17. 17. Graz University of Technology Navigability of Social Tagging Systems (1/2) In general tags form networks which are navigable from a network-theoretic perspective Christoph Trattner 2012 17
  18. 18. Graz University of Technology Navigability of Social Tagging Systems (2/2) . „Hub“ tags Tagging networks are navigable power-law networks. For power law networks, efficient sub-linear decentralised navigation algorithms exist. Christoph Trattner 2012 18
  19. 19. Graz University of Technology But how about User Interface constraints? Tag Cloud Size n topN resources (topN most common algorithm) Pagination of resources / tag k resources shown / page (reverse chronological ordering) Christoph Trattner 2012 19
  20. 20. Graz University of Technology How UI constraints effect Navigability Tag Cloud Size . Pagination Limiting the tag cloud size n to practically feasible sizes (e.g. 5, 10, or more) does not influence navigability (this is not very surprising). BUT: Limiting the out-degree of high frequency tags k (e.g. through pagination with resources sorted in reverse-chronological order) leaves the network vulnerable to fragmentation. This destroys navigability of prevalent approaches to tag clouds. Christoph Trattner 2012 20
  21. 21. Graz University of Technology Questions??? How can we recover the navigability of social tagging systems? Answer: Through resource specific resource list construction! Christoph Trattner 2012 21
  22. 22. Graz University of Technology What is a resource specific resource list ? • A resource specific resource list is a resource list that is not only specific to a particular tag but also to a particular resource in the tagging system • Typically resource lists are calculated as follows Res(t) = {ri(t),…,rn(t)} • Resource specific resource lists are calculated as Res(t,r) = {ri(t,r),…,rn(t,r)} Christoph Trattner 2012 22
  23. 23. Graz University of Technology Approach: Random Ordering -Instead of reverse-chronological ordering of resources, we apply a random ordering. - On each click on a particular tag a different resource list is generated - Problem: network is not efficiently navigable Better algorithms can easily be envisioned. Christoph Trattner 2012 23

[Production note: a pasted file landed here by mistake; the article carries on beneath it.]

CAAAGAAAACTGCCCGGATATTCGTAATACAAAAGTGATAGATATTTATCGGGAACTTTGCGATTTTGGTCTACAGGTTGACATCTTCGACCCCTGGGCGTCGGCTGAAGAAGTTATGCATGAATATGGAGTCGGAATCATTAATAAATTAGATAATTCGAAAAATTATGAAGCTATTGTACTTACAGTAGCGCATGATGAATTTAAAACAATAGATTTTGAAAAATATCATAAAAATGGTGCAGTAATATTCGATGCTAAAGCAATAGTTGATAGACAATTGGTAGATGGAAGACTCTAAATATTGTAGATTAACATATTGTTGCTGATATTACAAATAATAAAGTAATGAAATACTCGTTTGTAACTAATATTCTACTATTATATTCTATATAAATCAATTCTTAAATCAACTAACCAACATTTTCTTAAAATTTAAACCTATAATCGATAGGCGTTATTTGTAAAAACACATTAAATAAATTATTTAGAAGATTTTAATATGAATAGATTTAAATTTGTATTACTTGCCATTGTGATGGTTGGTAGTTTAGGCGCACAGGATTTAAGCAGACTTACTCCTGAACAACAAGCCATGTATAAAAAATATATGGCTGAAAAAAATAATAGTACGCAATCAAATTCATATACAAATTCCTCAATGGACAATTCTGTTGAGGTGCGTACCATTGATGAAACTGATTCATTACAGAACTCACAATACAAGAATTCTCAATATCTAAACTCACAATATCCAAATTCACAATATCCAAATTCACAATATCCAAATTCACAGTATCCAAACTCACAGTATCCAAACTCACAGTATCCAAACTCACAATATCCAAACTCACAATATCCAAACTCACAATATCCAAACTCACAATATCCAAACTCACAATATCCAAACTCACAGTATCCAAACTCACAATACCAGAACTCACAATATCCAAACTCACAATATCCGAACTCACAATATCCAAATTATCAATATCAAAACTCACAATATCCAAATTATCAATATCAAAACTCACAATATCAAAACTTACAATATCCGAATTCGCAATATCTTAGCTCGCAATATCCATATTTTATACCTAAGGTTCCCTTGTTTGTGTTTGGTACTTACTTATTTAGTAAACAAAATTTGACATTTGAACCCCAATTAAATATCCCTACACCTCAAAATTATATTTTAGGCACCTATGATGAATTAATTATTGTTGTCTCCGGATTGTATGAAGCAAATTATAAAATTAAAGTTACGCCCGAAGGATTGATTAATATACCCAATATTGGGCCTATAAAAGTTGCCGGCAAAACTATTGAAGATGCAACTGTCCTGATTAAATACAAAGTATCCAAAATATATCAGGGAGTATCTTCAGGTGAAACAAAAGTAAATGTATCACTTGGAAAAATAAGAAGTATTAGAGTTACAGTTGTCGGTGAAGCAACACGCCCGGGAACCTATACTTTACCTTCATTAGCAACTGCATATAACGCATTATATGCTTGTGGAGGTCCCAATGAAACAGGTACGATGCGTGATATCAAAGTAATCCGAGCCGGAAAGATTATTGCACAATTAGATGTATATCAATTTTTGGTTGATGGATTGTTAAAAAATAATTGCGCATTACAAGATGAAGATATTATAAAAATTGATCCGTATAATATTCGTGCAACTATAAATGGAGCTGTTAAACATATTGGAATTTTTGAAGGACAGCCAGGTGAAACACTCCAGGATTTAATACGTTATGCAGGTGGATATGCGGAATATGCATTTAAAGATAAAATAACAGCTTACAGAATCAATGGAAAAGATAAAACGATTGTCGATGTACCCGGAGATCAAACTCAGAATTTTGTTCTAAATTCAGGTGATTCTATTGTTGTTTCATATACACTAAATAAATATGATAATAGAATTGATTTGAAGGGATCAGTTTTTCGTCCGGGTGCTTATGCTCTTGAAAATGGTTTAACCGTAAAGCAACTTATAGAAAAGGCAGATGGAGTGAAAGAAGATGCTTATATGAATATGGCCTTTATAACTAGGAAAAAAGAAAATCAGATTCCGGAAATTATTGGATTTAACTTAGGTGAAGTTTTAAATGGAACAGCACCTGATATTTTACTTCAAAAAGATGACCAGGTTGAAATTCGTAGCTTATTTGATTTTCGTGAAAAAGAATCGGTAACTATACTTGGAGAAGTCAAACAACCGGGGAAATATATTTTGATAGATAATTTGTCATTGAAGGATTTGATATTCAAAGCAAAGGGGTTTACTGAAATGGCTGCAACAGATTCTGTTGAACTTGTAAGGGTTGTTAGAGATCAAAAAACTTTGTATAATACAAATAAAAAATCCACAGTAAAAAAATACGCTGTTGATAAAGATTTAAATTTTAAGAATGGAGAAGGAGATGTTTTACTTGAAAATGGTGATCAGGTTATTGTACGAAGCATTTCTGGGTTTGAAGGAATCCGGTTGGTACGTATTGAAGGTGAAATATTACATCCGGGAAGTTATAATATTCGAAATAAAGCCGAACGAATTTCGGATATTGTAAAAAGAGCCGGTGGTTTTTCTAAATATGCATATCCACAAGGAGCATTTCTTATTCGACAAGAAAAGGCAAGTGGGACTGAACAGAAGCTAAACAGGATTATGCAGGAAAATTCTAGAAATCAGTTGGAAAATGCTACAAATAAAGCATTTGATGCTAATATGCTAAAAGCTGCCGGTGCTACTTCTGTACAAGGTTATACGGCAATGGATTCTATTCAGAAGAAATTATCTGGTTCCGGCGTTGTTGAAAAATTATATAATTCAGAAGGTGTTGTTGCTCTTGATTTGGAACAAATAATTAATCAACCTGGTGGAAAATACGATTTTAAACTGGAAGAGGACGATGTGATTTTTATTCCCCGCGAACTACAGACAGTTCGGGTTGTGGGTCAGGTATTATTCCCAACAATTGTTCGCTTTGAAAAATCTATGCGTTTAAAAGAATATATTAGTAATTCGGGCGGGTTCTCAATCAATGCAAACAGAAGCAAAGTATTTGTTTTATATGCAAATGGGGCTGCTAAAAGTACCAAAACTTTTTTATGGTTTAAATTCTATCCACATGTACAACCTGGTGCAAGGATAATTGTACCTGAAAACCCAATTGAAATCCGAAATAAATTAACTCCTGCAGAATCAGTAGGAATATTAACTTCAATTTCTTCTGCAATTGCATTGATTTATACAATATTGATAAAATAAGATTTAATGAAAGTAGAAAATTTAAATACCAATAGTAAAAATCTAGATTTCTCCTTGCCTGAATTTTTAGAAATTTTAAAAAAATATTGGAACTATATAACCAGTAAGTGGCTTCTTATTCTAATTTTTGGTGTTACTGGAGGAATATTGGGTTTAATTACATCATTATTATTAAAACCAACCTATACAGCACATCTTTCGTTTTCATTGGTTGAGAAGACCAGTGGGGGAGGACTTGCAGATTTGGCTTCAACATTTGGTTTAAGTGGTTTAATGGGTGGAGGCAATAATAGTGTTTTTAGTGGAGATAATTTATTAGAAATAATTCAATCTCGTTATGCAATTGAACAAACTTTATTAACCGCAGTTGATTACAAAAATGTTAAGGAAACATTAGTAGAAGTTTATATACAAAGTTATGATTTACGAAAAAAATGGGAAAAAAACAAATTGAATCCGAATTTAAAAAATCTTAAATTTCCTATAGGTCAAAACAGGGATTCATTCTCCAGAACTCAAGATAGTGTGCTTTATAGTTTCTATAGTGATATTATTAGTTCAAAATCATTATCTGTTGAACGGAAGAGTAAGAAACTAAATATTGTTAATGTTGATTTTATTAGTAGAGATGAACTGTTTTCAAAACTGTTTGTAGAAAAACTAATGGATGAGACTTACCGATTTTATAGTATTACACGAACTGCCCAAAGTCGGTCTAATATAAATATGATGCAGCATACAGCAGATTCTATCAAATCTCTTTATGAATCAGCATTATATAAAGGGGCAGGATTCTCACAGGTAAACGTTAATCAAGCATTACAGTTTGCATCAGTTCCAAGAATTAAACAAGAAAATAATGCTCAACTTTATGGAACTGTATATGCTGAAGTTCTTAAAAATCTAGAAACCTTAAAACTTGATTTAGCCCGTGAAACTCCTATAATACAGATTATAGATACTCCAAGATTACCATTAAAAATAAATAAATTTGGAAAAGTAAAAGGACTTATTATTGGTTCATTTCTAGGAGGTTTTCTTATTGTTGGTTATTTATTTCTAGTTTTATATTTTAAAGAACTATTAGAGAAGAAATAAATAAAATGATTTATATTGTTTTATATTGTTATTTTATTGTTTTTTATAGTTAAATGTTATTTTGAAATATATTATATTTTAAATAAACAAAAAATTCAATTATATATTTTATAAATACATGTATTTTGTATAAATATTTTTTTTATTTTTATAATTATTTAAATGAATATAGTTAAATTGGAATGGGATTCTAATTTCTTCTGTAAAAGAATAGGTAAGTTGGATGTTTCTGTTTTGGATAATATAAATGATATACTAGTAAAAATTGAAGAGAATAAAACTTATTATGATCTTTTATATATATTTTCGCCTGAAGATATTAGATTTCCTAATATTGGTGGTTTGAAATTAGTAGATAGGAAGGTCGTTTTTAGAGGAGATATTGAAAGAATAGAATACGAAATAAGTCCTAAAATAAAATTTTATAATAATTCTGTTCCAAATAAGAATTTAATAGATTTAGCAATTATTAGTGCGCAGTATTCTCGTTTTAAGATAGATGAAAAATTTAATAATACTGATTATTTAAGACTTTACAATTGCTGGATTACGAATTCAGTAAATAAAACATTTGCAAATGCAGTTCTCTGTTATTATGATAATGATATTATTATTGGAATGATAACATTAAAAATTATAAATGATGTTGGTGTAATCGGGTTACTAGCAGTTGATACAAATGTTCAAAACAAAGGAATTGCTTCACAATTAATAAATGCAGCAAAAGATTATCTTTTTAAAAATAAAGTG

24. 24. Graz University of Technology Approach: Hierarchical Ordering • Instead of random ordering, we use hierarchical background knowledge for ranking paginated resources [Kleinberg 2001]. • Kleinberg showed that if the nodes of a network can be organized into a hierarchy, then such a hierarchy provides a probability distribution for connecting the nodes in the network. • For such a network a hierarchical decentralized searcher exists that is able to navigate the network in log(n) => the network is efficiently navigableJ. M. Kleinberg, “Small-world phenomena and the dynamics of information,” in Advances in Neural Information Processing Systems (NIPS), 14. MIT Press,2001, p. 2001. Christoph Trattner 2012 24
  25. 25. Graz University of Technology Approach: Hierarchical OrderingJ. M. Kleinberg, “Small-world phenomena and the dynamics of information,” in Advances in Neural Information Processing Systems (NIPS), 14. MIT Press,2001, p. 2001. Christoph Trattner 2012 25
  26. 26. Graz University of Technology Problem: Semantic Penalty • Hierarchy was more or less randomly constructed • Does not take semantic similarity between resources into account • Hence, two new approaches were developed • First idea, constructing efficiently navigable tag clouds from structured web content [Trattner 2011] • Second idea, develop an algorithm that is able to construct semantically sound resource hierarchies from tagging data [Trattner 2011a]C. Trattner , D. Helic, M. Strohmaier, “On the Construction of Efficiently Navigable Tag Clouds Using Knowledge from Structured Web Content,” in JUCS,Volume 17, Issue 4, 565-582, 2011.C. Trattner , “Improving the Navigability of Tagging Systems with Hierarchically Constructed Resource Lists and Tag Trails”, in CIT, 2011. Christoph Trattner 2012 26